To shape the content of these documents, the project partners actively sought to include views from Afghanistan’s private sector, which had long felt marginalized in the country’s trade policy process. The ACCI organized consultations with business leaders and investors in Kabul, Mazar-e-Sharif, Herat and Kandahar, ultimately meeting with over 500 Afghan small business owners and industry leaders who collectively shaped the consensus on the main issues impeding Afghanistan’s trade competitiveness.
The National Export Strategy (NES) identifies sectors with high potential for exports and job creation, particularly for women and young people. For each of these sectors – carpets, dried fruits and nuts, fresh fruits and vegetables, saffron, marble and granite, precious stones and jewellery – it proposes measures to overcome weaknesses currently weighing on international competitiveness. For instance, the strategy calls for organizing or strengthening farmers’ associations to overcome fragmentation, foster economies of scale and facilitate the delivery of technical assistance in the saffron sector. The carpet sector, meanwhile, would benefit from better branding, simpler customs procedures, and more support – such as trade attachés – within foreign markets.
The strategy also identifies how to remedy key cross-cutting factors impeding Afghan exports. Establishing mechanisms to provide trade- and market-related information, and strengthening trade and investment support institutions would for example help MSMEs better understand demand trends and make connections in unfamiliar markets.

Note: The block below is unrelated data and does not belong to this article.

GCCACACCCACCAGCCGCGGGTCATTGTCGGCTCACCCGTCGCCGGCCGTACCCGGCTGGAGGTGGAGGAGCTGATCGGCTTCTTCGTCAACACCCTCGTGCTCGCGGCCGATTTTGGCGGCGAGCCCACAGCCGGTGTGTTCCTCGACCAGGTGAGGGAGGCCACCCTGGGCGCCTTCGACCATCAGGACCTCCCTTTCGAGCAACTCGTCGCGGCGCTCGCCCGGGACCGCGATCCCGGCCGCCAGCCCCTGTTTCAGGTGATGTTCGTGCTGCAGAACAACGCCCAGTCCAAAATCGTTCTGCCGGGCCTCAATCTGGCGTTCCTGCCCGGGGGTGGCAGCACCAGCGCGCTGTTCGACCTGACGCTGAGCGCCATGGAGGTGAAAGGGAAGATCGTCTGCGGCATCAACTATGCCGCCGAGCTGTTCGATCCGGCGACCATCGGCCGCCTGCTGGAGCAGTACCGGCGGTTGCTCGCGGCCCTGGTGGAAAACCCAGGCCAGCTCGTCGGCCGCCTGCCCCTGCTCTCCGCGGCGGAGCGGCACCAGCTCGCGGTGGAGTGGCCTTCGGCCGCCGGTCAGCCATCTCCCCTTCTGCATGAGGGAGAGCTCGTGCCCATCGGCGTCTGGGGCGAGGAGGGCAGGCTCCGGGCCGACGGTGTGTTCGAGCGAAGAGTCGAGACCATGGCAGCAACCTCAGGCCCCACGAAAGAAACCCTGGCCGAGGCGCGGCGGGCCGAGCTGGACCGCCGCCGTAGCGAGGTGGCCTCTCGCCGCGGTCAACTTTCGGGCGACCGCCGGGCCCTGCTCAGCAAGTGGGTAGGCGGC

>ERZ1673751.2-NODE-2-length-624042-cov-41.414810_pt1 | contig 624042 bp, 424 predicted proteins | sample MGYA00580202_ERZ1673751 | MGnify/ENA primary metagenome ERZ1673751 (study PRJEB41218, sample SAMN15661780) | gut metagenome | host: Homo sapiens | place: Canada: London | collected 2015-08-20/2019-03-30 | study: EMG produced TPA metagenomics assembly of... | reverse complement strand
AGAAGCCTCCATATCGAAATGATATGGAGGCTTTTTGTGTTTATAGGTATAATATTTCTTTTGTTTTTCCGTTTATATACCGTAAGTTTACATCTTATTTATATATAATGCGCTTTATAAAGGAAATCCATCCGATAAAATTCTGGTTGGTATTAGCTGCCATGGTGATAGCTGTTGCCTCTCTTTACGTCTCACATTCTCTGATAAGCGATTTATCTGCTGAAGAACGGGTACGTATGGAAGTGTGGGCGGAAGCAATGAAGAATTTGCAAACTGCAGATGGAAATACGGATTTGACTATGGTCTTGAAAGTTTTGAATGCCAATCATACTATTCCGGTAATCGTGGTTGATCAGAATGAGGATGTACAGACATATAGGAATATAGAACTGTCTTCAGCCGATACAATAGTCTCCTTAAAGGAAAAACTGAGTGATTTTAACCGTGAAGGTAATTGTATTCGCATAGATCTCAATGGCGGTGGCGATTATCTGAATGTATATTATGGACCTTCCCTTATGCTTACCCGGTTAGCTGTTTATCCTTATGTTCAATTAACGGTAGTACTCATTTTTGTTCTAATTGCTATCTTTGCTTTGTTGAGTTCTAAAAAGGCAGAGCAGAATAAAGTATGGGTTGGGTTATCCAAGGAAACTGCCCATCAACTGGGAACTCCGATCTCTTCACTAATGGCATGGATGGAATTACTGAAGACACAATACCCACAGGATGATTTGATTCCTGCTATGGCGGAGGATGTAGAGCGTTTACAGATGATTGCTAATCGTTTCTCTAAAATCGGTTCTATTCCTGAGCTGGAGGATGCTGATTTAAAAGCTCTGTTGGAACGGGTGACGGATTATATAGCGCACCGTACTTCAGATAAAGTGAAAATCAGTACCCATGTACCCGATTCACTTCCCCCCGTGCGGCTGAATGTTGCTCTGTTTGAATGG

The National Export Strategy was presented to the Afghan Council of Ministers and the country’s Executive Committee of Private Sector Priorities in November 2017. This was an essential last step prior to final endorsement by the country’s High Economic Council, presided over by President Ghani.
Afghanistan’s National Trade Policy was also developed over the course of 2017 and finalized early the following year. The paper examines factors inhibiting Afghan trade and proposes solutions. For instance, to balance revenue generation and industrial development needs, it calls for rationalizing the country’s tariff regime, currently marked by a haphazard and unevenly applied regime of duty exemptions. It also recommends simplifying border procedures and documentation requirements.
For the Afghan private sector, the consultative process that informed the two documents has been almost therapeutic.
‘We were treated as a teammate of the government in this process, not a competitor,’ said ACCI chief executive Atiqullah Nusrat.
Afghan Minister of Industry and Commerce Humayoon Rasaw said the documents would promote ‘a balanced relationship between trade integration and sustainable domestic economic development.’
Following the official endorsement of the NES, ITC and its partners will organize a donor round table to seek coordination and support for implementing the measures in the strategy. ITC will provide technical and advisory support to the Afghan government on issues including trade facilitation and modernizing the country’s health and safety regulations, as well as on building competiveness in the saffron sector.
Like the NES, the National Trade Policy will first be presented to the Council of Ministers and then go to the High Economic Council for approval.